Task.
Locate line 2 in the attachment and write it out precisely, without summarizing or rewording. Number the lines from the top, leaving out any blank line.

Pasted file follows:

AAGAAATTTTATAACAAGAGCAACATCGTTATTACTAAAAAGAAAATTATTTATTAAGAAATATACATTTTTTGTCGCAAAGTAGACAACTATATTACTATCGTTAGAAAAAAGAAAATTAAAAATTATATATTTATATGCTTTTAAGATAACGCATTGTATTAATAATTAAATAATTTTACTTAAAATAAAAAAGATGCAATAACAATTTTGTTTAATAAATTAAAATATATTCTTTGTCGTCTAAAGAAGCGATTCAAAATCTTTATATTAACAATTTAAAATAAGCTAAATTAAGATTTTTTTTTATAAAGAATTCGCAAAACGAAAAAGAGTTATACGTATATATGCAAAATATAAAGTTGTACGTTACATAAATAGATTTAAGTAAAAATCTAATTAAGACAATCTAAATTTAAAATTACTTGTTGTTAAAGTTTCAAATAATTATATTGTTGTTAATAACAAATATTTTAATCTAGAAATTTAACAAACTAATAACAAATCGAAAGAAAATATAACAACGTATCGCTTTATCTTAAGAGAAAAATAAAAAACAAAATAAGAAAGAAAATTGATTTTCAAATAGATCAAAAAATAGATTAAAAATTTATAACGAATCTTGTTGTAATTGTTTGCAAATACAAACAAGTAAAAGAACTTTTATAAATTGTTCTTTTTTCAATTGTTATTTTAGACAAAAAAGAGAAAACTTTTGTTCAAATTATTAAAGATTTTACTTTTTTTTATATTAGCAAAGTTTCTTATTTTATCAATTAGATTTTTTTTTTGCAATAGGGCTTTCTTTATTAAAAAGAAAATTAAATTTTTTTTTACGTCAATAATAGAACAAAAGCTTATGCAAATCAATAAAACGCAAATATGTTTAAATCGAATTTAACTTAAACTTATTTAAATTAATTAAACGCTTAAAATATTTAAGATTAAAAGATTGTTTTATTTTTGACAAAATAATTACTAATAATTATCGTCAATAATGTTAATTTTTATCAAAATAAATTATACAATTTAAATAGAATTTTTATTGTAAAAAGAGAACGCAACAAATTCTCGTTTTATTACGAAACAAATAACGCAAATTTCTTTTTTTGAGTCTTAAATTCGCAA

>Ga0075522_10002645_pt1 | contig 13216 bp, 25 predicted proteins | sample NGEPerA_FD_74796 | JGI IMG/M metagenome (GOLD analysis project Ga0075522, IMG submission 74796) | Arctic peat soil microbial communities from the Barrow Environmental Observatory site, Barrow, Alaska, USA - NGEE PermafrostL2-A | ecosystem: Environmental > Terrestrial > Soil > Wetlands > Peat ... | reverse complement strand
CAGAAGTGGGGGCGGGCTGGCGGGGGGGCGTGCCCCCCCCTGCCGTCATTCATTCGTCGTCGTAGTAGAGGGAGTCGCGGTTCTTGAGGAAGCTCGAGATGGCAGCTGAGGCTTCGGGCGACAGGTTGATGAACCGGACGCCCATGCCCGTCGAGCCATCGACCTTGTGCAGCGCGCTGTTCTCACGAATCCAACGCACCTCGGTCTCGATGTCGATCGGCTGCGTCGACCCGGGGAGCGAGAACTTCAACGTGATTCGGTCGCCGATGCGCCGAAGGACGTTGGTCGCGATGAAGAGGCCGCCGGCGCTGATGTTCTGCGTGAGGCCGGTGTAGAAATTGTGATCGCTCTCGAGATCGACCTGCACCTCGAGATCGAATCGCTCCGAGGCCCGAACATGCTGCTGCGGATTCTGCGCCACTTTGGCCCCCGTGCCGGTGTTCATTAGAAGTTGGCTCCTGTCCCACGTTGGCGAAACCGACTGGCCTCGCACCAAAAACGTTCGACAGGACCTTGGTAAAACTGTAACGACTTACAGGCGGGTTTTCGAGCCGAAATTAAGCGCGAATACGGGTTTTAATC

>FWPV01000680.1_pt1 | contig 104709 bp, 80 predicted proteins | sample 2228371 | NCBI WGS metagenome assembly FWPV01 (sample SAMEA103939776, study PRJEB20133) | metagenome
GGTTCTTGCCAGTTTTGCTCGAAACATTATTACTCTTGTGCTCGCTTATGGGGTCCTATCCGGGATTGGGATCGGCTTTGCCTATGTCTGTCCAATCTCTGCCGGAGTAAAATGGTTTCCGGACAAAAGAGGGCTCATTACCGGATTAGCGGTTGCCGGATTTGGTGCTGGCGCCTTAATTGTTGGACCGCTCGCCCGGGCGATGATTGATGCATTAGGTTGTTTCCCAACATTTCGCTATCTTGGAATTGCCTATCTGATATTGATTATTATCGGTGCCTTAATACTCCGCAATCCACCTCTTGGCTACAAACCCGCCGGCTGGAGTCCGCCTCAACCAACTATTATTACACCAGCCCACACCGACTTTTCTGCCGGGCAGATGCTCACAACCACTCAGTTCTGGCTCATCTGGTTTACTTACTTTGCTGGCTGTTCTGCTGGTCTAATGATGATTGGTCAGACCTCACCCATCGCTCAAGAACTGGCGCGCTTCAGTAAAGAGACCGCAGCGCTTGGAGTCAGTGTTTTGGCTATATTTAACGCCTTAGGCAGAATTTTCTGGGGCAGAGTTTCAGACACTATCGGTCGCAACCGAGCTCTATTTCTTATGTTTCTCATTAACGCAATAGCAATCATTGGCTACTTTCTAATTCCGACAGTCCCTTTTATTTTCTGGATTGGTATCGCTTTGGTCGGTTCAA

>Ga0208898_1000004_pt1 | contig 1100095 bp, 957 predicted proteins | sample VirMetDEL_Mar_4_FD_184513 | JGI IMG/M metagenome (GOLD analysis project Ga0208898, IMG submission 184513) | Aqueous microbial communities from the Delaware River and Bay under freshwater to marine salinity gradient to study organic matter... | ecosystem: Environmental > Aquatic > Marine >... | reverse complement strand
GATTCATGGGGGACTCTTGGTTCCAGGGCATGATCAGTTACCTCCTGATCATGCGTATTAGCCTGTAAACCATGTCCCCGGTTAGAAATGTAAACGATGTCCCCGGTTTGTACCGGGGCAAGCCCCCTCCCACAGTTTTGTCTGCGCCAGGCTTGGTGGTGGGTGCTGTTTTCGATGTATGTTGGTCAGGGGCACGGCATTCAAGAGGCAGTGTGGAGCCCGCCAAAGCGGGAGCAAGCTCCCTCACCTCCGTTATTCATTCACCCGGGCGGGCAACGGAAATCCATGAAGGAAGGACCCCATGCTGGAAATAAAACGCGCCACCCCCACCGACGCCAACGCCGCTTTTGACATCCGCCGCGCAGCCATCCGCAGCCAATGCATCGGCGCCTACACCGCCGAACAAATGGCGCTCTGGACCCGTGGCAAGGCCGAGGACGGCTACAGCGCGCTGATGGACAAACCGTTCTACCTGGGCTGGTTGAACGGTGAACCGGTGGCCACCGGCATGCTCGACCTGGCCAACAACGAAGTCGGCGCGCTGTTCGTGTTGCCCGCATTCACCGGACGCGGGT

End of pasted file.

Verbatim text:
>Ga0075522_10002645_pt1 | contig 13216 bp, 25 predicted proteins | sample NGEPerA_FD_74796 | JGI IMG/M metagenome (GOLD analysis project Ga0075522, IMG submission 74796) | Arctic peat soil microbial communities from the Barrow Environmental Observatory site, Barrow, Alaska, USA - NGEE PermafrostL2-A | ecosystem: Environmental > Terrestrial > Soil > Wetlands > Peat ... | reverse complement strand